How Would You Respond to a Ransom Demand?

Since we have been talking a lot about ransomware lately, here is a slightly different twist to it.  A few weeks ago, hackers stole the whole upcoming season of Orange is the New Black and leaked 10 episodes on the Internet after the studio refused to pay their ransom.  Likely this had a significant effect on advertising rates for the hit series and may affect the show’s viewership as the most rabid fans probably viewed the pirated versions.

But now, Disney has admitted that real life (cyber) pirates have stolen a copy of the new Pirates of the Caribbean movie that is due out  next week and are demanding  what Disney says is a huge ransom.  They say that if they do not get the ransom, which Disney says they are not going to pay, that they will release 20 minute segments until they do get paid.  So far, they have not released anything.  While this MAY not have much of an effect on the theatre revenue since it comes with popcorn and a big screen experience, it could impact DVD and PPV revenue, neither of which come with popcorn.

In both of these cases, Pirates and OITNB, the movies (and the number of movies and TV series stolen now come to almost 40), were likely stolen from suppliers, not from the studios themselves.

This sort of begs two questions.

First, how good is your third party vendor risk management program?  Do you know if your vendors’ information security programs are up to dealing with a cyber attack?

And, second, what would you do if a hacker stole your intellectual property, possibly deleting or worse yet corrupting what was left behind (note that if the hackers know that you have, say 10 days of backups and wait until day 11 to tell you that they corrupted your data, you would not have a clean backup to restore and likely would not know what they corrupted)?  What if the hackers stole, say, NFL players socials,  credit cards and legal records as happened after a breach at PIP printing that went on for four months earlier this year?  Or if hackers stole confidential client information from a law firm?  Or all of the mortgage applications from a mortgage company?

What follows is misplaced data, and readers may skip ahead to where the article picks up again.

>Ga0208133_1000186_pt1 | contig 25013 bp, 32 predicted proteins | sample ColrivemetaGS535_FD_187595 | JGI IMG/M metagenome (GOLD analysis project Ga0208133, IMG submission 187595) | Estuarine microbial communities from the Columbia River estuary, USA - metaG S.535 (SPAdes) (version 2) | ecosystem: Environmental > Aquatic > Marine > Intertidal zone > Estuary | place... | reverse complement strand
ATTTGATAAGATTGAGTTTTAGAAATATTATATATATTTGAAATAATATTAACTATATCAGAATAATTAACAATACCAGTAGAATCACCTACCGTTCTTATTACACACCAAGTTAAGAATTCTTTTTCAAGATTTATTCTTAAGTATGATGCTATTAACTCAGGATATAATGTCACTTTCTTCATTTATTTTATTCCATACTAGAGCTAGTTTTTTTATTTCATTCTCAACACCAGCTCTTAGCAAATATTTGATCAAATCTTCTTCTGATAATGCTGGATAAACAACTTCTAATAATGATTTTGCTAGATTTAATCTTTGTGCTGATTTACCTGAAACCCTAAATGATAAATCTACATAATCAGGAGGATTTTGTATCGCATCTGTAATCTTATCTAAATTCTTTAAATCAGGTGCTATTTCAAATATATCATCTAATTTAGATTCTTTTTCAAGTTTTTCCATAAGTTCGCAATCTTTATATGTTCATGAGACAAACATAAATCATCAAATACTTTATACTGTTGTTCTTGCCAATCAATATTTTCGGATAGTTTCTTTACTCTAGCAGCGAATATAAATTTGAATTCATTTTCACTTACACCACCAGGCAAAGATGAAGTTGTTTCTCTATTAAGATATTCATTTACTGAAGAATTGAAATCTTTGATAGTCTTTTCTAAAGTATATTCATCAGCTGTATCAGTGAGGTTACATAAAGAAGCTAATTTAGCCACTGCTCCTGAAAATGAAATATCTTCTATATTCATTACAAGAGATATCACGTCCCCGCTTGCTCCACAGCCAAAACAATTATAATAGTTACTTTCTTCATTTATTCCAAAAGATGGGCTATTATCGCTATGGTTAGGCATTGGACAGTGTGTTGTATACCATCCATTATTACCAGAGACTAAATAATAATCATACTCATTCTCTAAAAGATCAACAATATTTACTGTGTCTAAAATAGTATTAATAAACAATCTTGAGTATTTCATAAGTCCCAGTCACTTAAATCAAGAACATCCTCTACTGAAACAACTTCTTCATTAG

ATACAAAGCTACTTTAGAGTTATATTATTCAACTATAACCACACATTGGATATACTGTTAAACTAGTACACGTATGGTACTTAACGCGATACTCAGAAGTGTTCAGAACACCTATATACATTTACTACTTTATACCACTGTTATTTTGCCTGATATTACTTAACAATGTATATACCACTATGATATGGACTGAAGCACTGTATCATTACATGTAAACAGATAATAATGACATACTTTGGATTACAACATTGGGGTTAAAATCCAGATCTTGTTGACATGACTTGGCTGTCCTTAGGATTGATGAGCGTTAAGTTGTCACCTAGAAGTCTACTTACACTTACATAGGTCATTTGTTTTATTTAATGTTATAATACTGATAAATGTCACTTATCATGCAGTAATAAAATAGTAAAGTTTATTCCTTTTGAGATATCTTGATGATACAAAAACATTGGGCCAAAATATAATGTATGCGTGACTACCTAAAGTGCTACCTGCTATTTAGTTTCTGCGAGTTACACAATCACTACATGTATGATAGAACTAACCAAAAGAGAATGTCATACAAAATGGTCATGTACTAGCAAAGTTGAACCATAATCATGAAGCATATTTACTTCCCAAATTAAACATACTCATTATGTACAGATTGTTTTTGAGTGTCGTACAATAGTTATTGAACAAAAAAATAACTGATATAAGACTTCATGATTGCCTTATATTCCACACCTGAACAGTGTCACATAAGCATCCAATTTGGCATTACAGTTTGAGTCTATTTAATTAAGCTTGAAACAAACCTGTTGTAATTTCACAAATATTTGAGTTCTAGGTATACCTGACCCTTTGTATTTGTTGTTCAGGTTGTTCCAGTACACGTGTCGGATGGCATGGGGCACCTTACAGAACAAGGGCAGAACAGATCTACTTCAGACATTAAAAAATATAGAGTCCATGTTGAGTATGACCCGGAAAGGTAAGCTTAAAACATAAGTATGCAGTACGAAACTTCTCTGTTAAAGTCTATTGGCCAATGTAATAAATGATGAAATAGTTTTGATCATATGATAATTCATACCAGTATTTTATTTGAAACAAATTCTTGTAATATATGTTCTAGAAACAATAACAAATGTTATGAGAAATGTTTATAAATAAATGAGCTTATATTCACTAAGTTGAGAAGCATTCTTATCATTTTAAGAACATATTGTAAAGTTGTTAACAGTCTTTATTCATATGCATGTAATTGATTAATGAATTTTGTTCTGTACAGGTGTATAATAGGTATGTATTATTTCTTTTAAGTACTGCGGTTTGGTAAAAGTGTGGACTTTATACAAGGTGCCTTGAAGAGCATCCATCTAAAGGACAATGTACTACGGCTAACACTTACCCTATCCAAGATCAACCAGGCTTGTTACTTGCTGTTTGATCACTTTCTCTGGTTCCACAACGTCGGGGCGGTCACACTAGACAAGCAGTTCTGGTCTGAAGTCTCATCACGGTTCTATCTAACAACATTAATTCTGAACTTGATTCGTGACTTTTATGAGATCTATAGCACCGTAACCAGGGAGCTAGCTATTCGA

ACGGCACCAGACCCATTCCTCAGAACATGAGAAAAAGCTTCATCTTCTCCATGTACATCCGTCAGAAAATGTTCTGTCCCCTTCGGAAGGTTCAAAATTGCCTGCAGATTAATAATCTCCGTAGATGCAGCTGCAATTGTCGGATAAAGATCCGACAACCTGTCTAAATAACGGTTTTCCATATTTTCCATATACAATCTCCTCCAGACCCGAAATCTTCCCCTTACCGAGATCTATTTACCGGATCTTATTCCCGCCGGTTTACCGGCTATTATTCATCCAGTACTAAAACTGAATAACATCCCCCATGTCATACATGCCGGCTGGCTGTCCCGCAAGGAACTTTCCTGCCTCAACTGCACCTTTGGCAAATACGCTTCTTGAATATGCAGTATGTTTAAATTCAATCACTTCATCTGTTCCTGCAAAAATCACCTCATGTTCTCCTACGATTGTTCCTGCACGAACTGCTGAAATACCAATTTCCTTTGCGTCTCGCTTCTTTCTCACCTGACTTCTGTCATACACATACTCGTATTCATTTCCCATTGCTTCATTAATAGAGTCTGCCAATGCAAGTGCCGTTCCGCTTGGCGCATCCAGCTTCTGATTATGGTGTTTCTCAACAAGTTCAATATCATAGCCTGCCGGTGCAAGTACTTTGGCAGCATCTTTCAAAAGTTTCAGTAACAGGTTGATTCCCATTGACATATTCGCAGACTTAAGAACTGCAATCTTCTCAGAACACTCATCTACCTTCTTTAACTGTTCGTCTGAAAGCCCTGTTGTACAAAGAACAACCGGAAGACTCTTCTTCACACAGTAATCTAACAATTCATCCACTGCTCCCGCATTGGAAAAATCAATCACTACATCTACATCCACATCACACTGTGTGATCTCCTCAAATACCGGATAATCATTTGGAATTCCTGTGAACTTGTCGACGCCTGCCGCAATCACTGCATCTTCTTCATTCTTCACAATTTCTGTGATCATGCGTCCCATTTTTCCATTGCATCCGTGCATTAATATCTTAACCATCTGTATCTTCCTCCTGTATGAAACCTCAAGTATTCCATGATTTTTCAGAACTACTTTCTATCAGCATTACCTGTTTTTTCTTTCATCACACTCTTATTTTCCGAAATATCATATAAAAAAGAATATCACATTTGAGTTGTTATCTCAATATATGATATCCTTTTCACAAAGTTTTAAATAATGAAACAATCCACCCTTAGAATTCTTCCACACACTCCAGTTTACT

Some hackers are figuring out that they can extract more money from stealing intellectual property than by stealing credit cards.

If you don’t pay the ransom and they do release the information, the legal fees, fines, lost customers, reputational damage and other costs could be very significant.

One question to ask is whether you have extortion insurance coverage for intellectual property extortion, but the bigger question is are you ready to deal with this situation?  It could cost you lawsuits and lost clients, so it is a serious situation – one that should be planned for in advance.

Don’t hope that the bad guys are going to pass you over.  For the most part, it is a crime of opportunity caused by an employee opening the wrong email or clicking on the wrong link.  The hackers don’t, for the most part, care who’s intellectual property they steal.

Now is the time to plan for the worst and hope for the best.


Information for this post came from NBC, and Forbes.


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